Another last-minute skirmish involved a problematic provision in the base bill over how cryptocurrency would be handled by the IRS, and who would be on the hook for taxes. Negotiations between the White House and battling bipartisan groups in the Senate finally resulted in a compromise Monday. It was offered up by unanimous consent, an agreement by senators that they would pass it without a roll call vote, and it was denied unanimous consent. Republican Sen. Richard Shelby said he would allow it—provided he could blow up the entire deal by including $50 billion in defense spending in the bill. Because bipartisanship now rules in the Senate.
The bill is paid for with some dubious measures and suppositions, the higher taxes on the rich and corporations Biden wanted to use rejected by Republicans. They’ve pegged $205 billion in so far unspent COVID money, which hopefully won’t be necessary in the event all the unvaccinated people trigger yet another deadly variant that doesn’t respond to the current vaccines. It also takes about $53 billion that was earmarked for emergency unemployment insurance for the states.
Other more or less concrete funding sources agreed to include: auctioning of 5G spectrum for $87 billion; restarting a tax on chemical manufacturers that had expired nearly 30 years ago for $13 billion; and selling $6 billion worth of oil from the strategic reserve. They’ll postpone a Medicare rule that hasn’t been implemented yet and call it savings. That’s about $49 billion. They have agreed that the IRS can strengthen enforcement on cryptocurrencies—though not on rich people and corporations—and decided that will raise $28 billion. Then there’s the gimmick of dynamic scoring, in which they’ve determined that economic growth will kick in $56 billion.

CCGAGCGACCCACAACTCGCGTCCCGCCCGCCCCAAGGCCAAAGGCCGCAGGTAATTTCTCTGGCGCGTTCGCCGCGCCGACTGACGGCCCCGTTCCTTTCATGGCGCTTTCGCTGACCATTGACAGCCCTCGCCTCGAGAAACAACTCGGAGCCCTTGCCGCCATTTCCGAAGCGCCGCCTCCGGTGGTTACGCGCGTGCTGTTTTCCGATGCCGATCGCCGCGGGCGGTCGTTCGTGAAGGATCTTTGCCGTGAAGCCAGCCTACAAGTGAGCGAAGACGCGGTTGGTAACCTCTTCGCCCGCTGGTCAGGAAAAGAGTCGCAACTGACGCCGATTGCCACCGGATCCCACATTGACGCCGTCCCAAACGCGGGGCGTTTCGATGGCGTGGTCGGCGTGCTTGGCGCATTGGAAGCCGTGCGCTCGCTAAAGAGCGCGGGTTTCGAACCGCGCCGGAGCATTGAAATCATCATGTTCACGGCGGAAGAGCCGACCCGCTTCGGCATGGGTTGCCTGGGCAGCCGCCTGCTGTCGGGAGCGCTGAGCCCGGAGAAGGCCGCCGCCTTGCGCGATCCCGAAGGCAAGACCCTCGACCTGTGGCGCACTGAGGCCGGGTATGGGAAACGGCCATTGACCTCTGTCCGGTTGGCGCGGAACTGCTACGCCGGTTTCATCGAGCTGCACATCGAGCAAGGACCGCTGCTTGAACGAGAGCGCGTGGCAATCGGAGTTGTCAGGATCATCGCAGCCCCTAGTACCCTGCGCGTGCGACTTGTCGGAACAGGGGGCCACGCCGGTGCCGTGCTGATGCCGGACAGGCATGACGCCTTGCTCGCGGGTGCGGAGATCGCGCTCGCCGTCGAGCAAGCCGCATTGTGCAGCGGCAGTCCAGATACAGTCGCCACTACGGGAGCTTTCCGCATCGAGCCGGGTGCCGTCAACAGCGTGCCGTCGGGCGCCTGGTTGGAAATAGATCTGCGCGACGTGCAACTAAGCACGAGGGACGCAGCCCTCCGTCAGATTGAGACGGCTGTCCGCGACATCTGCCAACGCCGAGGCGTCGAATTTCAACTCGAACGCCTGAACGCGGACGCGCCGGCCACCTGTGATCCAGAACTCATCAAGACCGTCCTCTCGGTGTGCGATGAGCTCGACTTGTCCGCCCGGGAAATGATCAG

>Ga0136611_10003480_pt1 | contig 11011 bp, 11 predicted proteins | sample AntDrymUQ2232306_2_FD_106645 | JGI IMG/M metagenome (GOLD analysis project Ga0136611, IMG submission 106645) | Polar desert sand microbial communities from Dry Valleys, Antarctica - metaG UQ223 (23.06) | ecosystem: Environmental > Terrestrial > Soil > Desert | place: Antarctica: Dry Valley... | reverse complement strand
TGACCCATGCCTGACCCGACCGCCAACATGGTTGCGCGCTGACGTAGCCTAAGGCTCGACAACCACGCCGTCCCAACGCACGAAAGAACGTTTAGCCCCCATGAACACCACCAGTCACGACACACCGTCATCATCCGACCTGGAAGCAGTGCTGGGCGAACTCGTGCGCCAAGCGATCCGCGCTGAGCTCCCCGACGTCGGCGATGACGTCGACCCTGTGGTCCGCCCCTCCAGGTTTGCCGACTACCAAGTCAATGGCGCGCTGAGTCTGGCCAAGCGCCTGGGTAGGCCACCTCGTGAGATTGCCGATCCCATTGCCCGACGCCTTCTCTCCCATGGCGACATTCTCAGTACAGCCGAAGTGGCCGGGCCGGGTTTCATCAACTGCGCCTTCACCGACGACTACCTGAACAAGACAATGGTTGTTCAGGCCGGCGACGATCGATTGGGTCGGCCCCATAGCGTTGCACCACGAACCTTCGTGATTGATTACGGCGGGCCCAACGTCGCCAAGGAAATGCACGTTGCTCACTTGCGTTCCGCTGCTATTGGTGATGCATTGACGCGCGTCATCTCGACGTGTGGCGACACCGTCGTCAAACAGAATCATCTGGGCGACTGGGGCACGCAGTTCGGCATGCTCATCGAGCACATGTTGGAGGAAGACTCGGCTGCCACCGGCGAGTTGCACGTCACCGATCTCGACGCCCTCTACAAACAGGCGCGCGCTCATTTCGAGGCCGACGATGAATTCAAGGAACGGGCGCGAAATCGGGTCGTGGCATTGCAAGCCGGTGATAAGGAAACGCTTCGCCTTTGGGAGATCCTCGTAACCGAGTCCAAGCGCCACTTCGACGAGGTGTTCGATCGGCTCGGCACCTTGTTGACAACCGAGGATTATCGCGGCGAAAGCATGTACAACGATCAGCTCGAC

After the Senate votes on the bipartisan bill, it will pivot to the budget resolution that will include reconciliation instructions for Biden’s larger American Families Plan, with some of the spill over form the jobs plan that were jettisoned from the bipartisan bill. The second bill can pass with just Democrats, it is not subject to the filibuster. It’s a potentially transformative and hugely ambitious proposal that can make a profound difference in millions of lives. And hopefully tax the rich and corporations.
With budget resolutions comes a vote-a-rama in the Senate. We’ve already seen one of those this year, back in March on the American Rescue Plan, the massive COVID-19 relief bill. Given that the Senate is already eating into their scheduled August break, there might not be a tremendous hunger in either side to prolong this process with hundreds of amendments. Then there’s Rand Paul and Ted Cruz, so you never know.
The House is not going to take up the infrastructure bill until they return in September, and probably not even then. Speaker Nancy Pelosi is so far sticking by her pledge to wait to pass that bill until the budget reconciliation is done, to ensure that the much larger bill will also pass. There’s also a concerted push by some House Democrats to negotiate with the Senate and have elements of the transportation bill they already passed included.
The House bill is much stronger in addressing climate change; it provides a much more balanced approach, investing in transit and pedestrian safety, bike lanes, and non-car options for low-income communities. Unfortunately, the White House is unlikely to support a House–Senate conference on the infrastructure bill it invested so much time and energy into creating.